Africa, Asia and other developing nations will soon be able to track climate change adaptation and development thanks to a framework and tools specially designed by researchers working in these regions, the London-based International Institute for Environment and Development (IIED) said today.
The project is a collaboration and partnership between IIED and Adaptify and Garama 3C Ltd.
IIED spokesperson Mike Shanahan said in a statement that his organisation was engaging with governments of Ghana, Kenya, Mozambique, Nepal and Pakistan to test the framework and tools as means to evaluate a range of climate adaptation activities.
“Government representatives and researchers will join IIED staff and other partners in Edinburgh, Scotland, today and tomorrow 20 March 2013 to review the design for the feasibility testing arrangements and next steps,” he added.
Representatives of the Scottish Government and their advisers will also attend the meeting to share their own experiences of planning climate adaptation and designing a monitoring and evaluating framework, Shanahan said.
“While most frameworks for evaluating responses to climate change assume that adaptation will neutralise harm and allow development to continue as planned, but this underestimates the real change needed to keep development on track,” Dr Simon Anderson, head of IIED climate change group, said.
“As governments and development partners begin to invest large sums of money in action to adapt to climate change, it is essential that they focus on adaptation’s contribution to long term development, and not just spend money on adaptation projects,” he explained.
Anderson warned that unless they can track adaptation and measure development outcomes there is a risk that funds will be poorly spent.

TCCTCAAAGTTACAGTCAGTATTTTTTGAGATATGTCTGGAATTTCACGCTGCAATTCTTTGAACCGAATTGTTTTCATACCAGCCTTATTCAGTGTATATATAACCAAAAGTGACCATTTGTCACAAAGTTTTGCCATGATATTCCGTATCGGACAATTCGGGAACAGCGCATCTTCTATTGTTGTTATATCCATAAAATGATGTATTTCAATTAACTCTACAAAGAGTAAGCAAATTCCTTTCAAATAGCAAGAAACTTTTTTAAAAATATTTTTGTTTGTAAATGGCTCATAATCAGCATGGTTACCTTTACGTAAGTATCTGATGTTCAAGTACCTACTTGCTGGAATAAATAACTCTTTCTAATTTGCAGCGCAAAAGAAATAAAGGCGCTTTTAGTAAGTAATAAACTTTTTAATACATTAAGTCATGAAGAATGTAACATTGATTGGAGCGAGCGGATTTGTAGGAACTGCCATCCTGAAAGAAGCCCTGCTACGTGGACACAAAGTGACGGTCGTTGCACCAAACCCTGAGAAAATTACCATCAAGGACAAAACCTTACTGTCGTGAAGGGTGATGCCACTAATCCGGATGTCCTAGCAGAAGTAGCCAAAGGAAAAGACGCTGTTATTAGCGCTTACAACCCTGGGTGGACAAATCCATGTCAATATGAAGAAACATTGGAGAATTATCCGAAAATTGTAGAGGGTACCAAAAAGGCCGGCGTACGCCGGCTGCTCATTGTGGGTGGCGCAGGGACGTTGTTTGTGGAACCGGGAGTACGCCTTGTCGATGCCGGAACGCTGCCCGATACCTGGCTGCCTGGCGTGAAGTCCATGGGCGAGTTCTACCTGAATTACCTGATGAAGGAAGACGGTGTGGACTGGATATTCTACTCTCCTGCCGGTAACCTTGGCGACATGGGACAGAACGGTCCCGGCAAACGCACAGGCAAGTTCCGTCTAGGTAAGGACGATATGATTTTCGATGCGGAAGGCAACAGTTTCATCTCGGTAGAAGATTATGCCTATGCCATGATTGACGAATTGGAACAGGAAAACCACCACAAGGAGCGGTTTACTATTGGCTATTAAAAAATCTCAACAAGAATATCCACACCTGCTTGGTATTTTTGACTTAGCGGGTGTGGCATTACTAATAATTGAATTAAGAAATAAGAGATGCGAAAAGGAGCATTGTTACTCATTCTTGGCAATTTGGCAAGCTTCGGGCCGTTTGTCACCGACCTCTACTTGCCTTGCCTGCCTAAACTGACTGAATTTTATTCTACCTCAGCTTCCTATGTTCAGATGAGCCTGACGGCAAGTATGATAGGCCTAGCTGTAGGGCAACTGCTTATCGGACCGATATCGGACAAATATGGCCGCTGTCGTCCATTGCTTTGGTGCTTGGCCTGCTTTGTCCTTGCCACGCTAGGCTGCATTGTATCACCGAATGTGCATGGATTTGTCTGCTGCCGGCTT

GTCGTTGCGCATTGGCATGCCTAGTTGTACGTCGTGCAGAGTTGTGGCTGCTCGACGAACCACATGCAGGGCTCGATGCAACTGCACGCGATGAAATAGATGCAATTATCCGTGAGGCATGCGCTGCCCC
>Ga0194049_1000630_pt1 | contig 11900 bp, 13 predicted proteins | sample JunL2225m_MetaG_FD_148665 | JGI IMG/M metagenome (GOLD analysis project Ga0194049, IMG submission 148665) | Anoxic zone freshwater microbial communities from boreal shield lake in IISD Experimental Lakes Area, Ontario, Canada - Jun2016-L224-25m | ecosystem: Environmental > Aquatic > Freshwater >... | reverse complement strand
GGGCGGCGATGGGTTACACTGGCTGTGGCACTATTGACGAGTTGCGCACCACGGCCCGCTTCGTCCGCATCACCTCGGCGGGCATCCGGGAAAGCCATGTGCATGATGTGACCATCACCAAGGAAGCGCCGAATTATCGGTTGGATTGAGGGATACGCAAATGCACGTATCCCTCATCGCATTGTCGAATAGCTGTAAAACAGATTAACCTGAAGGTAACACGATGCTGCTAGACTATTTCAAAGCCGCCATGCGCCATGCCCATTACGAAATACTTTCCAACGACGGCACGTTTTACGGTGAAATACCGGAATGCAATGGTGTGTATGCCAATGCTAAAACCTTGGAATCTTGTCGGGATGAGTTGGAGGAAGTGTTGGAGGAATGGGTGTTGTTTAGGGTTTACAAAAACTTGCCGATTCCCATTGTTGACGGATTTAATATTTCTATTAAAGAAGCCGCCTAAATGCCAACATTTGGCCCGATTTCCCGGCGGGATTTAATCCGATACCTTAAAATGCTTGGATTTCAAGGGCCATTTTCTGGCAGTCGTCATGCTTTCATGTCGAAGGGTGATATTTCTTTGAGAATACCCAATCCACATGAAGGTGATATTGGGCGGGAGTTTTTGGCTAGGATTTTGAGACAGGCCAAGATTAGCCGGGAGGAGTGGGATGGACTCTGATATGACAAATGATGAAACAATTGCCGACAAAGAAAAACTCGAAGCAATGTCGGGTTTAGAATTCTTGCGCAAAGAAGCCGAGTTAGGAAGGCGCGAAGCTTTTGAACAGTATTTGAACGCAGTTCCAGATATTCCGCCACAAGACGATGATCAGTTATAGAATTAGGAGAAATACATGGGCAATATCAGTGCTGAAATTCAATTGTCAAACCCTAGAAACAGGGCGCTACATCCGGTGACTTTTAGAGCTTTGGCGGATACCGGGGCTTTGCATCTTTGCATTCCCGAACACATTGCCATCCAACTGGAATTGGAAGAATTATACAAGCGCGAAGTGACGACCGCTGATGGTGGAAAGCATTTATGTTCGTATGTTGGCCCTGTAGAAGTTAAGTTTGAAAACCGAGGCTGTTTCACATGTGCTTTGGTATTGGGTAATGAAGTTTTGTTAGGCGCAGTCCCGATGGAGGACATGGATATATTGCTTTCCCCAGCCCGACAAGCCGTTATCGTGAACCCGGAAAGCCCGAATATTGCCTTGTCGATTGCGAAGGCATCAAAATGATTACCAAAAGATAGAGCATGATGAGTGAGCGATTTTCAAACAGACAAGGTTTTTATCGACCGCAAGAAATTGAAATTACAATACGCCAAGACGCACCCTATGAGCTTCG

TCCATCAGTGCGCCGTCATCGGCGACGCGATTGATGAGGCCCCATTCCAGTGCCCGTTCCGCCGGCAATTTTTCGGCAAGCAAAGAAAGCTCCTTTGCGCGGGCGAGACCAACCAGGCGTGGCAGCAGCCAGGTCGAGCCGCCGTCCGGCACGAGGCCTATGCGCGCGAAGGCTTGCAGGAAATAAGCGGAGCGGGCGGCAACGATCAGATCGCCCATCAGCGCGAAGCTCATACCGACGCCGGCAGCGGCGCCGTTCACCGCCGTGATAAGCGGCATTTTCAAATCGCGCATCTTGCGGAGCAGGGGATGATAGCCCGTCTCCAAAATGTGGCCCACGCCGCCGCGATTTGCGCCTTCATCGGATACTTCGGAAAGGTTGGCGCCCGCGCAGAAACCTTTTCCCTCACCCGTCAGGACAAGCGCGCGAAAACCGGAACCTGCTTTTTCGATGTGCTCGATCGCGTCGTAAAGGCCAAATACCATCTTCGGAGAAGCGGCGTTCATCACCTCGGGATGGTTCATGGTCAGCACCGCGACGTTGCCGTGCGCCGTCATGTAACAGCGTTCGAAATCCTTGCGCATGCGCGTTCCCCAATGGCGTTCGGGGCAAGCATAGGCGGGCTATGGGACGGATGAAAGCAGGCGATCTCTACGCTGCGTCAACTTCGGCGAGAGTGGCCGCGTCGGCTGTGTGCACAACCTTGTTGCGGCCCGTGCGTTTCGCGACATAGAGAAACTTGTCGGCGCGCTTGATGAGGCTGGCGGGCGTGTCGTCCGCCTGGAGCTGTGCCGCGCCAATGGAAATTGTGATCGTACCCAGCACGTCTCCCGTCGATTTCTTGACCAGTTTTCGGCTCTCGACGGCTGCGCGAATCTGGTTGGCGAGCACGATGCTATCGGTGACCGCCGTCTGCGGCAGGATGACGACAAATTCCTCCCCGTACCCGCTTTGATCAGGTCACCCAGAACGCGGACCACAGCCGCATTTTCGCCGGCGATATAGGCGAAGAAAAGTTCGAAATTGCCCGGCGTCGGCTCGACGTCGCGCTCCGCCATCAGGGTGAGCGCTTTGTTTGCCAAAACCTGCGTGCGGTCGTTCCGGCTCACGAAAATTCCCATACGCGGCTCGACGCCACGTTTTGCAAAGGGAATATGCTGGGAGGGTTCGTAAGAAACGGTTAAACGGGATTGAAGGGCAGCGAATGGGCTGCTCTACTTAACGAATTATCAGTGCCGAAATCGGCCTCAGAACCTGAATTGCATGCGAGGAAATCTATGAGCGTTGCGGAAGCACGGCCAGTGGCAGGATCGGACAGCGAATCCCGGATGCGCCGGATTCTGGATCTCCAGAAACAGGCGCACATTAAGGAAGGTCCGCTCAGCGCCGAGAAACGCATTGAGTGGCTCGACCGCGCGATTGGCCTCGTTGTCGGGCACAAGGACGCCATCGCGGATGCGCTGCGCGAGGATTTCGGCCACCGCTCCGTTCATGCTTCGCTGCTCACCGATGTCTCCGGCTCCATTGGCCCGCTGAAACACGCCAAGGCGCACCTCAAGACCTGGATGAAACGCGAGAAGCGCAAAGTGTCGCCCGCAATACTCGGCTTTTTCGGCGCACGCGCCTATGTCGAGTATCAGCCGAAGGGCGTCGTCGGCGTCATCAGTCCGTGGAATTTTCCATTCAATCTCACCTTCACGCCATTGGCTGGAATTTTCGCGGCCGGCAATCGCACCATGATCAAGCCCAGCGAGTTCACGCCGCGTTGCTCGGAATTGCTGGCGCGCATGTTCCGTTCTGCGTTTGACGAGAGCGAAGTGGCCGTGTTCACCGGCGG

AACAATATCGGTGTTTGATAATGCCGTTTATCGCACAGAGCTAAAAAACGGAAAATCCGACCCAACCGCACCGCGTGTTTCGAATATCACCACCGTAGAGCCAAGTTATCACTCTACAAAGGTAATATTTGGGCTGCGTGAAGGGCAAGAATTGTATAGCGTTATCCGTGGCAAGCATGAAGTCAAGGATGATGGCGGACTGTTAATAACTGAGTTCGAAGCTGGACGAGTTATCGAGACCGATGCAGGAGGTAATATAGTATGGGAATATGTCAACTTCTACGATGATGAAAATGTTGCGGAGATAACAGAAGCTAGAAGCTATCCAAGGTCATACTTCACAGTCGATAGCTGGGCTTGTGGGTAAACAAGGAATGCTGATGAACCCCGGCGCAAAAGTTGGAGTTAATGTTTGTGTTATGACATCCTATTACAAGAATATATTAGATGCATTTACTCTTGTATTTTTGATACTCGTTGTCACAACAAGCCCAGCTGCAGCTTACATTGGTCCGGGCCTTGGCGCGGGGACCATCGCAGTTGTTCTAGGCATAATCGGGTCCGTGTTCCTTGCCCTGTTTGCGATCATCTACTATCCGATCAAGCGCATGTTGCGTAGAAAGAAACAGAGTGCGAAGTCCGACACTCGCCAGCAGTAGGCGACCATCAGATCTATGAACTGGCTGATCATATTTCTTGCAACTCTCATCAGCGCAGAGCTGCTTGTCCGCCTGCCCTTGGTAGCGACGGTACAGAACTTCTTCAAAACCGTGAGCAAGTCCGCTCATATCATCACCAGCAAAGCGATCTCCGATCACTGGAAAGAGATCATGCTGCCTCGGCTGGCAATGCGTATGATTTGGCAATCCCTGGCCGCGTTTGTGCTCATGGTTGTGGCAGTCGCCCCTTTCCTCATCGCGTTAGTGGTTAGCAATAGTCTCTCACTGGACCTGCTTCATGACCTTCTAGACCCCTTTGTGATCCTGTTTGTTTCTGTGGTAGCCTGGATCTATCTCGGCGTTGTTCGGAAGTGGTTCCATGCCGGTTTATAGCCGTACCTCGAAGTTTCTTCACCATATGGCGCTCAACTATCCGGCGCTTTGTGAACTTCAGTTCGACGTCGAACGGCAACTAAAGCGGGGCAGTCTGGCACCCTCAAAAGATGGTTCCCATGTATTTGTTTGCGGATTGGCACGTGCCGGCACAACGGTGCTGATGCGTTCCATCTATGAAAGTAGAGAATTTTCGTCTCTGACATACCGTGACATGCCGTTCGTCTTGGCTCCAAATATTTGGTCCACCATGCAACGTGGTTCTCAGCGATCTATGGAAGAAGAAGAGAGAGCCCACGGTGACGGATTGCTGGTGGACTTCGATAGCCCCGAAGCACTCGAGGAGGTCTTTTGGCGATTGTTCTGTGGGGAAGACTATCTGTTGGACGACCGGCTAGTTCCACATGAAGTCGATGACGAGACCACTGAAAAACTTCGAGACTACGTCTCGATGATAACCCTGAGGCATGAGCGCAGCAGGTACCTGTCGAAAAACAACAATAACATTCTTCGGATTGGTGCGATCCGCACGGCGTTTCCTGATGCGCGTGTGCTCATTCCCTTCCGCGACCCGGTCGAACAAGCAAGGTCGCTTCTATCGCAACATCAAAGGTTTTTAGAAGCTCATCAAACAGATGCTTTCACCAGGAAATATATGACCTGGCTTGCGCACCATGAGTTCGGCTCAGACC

“The new framework and tools that IIED and partners have developed will enable governments and development agencies to assess whether adaptation projects enhance or compromise development.
“They will measure how fairly the costs and benefits of such projects are distributed. And they will help to identify where to spend future investments.”
The framework and tools – known collectively as the Tracking Adaptation and Measuring Development (TAMD) Framework – were developed with funding from the UK’s Department of International Development.
IIED said it can be tailored to suit individual country contexts, different sectors and at various scales.
The framework is described in a new paper that IIED publishes this week.
“All countries need to adapt to climate change, but they need to be sure they do so in a way that does not harm their social and economic development,” Anderson said. “The tools we have developed will allow countries to ensure that adaptation and development work hand-in-hand. Ultimately this will mean better management and more accountability in how investments in adaptation are made.”
The project’s next steps will include tailoring TAMD to each of the five pilot countries and testing the framework in them at national and subnational levels, IIED said.
To offset the greenhouse gas emissions that arise from people travelling to the meeting in Edinburgh, IIED will invest in both a direct emissions offsetting scheme and in projects that help communities adapt to climate change.
A project from the meeting will be published in April.
For more information, log in www.iied.org/tracking-adaptation-measuring-development.